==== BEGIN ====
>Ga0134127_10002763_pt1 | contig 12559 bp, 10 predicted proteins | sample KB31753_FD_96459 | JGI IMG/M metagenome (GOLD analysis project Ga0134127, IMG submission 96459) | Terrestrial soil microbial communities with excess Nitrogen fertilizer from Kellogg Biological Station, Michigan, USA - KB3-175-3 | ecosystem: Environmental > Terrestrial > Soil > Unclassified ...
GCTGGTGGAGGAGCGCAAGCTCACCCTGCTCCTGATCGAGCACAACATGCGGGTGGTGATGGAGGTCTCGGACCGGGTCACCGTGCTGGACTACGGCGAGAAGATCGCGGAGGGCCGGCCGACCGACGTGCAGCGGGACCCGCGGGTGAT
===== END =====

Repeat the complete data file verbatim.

>Ga0134127_10002763_pt1 | contig 12559 bp, 10 predicted proteins | sample KB31753_FD_96459 | JGI IMG/M metagenome (GOLD analysis project Ga0134127, IMG submission 96459) | Terrestrial soil microbial communities with excess Nitrogen fertilizer from Kellogg Biological Station, Michigan, USA - KB3-175-3 | ecosystem: Environmental > Terrestrial > Soil > Unclassified ...
GCTGGTGGAGGAGCGCAAGCTCACCCTGCTCCTGATCGAGCACAACATGCGGGTGGTGATGGAGGTCTCGGACCGGGTCACCGTGCTGGACTACGGCGAGAAGATCGCGGAGGGCCGGCCGACCGACGTGCAGCGGGACCCGCGGGTGAT